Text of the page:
Army major who fought in Iraq would rather face war crimes tribunal at The Hague than endure ‘never-ending farce’ of ‘witch hunt’ by UK authorities
- Major Robert Campbell, 46, was cleared over a decade ago of manslaughter
- He was accused of killing Said Shabram, 19, who drowned in Basra in 2003
- Ex-officer is now engulfed in his eighth gruelling inquiry and is exhasperated
A decorated Iraq veteran is prepared to face a war crimes tribunal in the International Criminal Court if it puts an end to the Ministry of Defence’s ‘witch hunt’.
Major Robert Campbell, 46, was cleared more than a decade ago of the manslaughter of 19-year-old Said Shabram, who drowned in a canal in Basra in 2003.
But the officer, whose military service inflicted both physical and psychological scars, continues to be hounded by British authorities who he claims have dragged his reputation through the mud.
As he now stares down the barrel of his eighth inquiry, the exasperated and desperate ex-soldier claimed he would rather appear before The Hague than be dogged by the ‘never-ending farce’.
Major Robert Campbell (pictured during service) is prepared to face a war crimes tribunal in the International Criminal Court if it put an end to the Ministry of Defence’s ‘witch hunt’
The ex-soldier was cleared more than a decade ago of the manslaughter of 19-year-old Said Shabram (pictured), who drowned in a canal in Basra in 2003
‘The ICC investigation would end this once and for all. Britain is incapable of investigating these issues,’ Major Campbell told the Telegraph.
In the blistering attack, he added: ‘This witch hunt never ends. The MoD keeps shifting the goalposts every couple of years.’
Major Campbell’s gruelling 16-year nightmare began in 2003, when he first faced questions from the Royal Military Police.
The findings of this three-year investigation was handed in 2006 to the Army Prosecuting Authority who decided to close the case.
But only two years later Major Campbell found himself under scrutiny from the The Aitken Report.
The Provost Martial then started a new investigation in 2010 – the same time law firm Leigh Day mounted civil action against the MoD on behalf of the teenager’s family.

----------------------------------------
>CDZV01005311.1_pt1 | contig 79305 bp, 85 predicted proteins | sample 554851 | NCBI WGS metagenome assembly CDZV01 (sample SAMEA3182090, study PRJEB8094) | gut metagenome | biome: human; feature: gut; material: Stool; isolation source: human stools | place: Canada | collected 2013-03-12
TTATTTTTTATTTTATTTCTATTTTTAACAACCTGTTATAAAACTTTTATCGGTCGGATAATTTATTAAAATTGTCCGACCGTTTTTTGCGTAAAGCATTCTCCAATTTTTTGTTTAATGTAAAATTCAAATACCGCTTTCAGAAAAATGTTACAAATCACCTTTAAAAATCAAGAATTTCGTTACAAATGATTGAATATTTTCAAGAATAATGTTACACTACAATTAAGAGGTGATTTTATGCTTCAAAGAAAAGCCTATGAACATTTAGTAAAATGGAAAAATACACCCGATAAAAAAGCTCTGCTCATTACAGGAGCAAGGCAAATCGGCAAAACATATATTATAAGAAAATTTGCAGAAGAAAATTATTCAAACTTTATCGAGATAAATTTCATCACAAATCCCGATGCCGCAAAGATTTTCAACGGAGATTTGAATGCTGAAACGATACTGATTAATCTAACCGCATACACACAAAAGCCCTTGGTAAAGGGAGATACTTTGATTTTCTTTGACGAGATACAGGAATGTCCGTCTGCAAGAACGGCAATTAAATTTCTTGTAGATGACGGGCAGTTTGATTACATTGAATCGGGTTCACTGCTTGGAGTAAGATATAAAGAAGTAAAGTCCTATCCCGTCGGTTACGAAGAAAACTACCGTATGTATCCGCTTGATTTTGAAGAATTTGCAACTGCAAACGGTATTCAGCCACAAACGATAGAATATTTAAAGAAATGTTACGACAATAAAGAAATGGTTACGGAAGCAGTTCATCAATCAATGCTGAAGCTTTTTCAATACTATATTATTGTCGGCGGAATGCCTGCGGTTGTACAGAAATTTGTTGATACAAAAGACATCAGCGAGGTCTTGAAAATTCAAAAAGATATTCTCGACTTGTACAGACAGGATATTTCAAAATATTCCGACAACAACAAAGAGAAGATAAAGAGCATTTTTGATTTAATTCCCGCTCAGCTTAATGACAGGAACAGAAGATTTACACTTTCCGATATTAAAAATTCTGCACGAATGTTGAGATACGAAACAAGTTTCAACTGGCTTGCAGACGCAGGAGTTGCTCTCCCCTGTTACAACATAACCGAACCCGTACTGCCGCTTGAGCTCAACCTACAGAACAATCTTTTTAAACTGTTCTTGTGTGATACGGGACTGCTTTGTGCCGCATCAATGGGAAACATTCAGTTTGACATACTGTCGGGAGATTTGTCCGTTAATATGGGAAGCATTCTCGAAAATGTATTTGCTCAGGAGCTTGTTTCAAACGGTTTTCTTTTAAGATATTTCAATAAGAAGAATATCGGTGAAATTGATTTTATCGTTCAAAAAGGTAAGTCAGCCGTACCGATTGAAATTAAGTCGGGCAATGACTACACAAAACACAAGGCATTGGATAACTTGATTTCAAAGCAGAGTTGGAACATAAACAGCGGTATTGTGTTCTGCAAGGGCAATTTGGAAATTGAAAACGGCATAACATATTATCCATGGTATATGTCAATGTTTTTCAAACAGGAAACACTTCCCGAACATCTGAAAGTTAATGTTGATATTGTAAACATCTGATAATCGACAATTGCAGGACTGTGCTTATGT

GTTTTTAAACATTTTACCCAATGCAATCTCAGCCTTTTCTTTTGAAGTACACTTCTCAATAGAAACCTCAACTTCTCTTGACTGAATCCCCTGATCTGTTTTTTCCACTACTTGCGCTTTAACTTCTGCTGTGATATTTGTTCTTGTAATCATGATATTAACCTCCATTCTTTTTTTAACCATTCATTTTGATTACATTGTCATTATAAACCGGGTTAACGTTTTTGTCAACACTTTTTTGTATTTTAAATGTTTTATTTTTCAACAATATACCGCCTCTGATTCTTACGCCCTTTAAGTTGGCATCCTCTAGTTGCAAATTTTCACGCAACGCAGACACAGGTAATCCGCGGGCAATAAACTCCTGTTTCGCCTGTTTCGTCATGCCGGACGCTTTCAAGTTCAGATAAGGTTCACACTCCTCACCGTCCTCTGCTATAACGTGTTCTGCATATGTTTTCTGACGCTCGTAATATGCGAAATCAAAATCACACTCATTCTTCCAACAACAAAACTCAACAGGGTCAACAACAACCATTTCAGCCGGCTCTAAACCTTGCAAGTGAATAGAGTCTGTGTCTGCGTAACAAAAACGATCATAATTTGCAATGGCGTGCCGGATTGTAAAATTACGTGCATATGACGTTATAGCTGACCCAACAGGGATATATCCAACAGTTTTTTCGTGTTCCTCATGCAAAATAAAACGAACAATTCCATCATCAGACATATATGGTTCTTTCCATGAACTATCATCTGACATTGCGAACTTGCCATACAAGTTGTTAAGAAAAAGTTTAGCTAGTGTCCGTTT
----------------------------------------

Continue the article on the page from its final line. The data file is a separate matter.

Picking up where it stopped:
They were awarded £100,000, although the MoD did not admit liability for the teenager’s death.
As he now stares down the barrel of his eighth inquiry, the exasperated and desperate ex-soldier claimed he would rather appear before The Hague (pictured) than be dogged by the ‘never-ending farce’
In 2014 the taxpayer-funded Iraq Historic Allegations Team took on the case after being passed the file by the now-defunct Public Interest Lawyers.
After he was deemed medically unfit to serve and signed off sick, investigators passed the file to the Service Prosecuting Authority.
It decided in December 2018 that no charges should be brought and Major Campbell thought his ordeal was finally at an end.
Yet another inquiry – the Iraq Fatality Investigations – has since been opened and threatens to drag on until 2021.
Retired High Court judge Sir George Newman chaired the inquiry but, after a year forensically combing through documents, died in June last year age 77.
His successor, former Appeal Court judge Baroness Hallett, has not set a date for any future hearings, leaving Major Campbell in agonising limbo.
He believes the only solution to end the witch hunt is to be cleared in the planet’s most senior war crimes court – the ICC.
Boris Johnson (pictured in Estonia talking to British troops) vowed to protect former servicemen from ‘vexatious claims’ when he entered Number 10 in July
And Major Campbell also thinks that government and military top brass who wielded the decision-making power should be forced to appear too.
He said: ‘If I have to go to the ICC in the Hague then I don’t see why Tony Blair, military leaders and other politicians can’t come as well.’
Major Campbell, who suffers from PTSD, hearing loss and multiple physical injuries, this year told the Mail: ‘Generals and the ministers all sat on their hands while their own soldiers had their careers, marriages, mental health and reputations destroyed.’
Boris Johnson vowed to protect former servicemen from ‘vexatious claims’ when he entered Number 10 in July.
On Armistice Day last November, in the grips of a hotly-contested election campaign, the Prime Minister pledged to amend the Human Rights Act to safeguard veterans from hounding.
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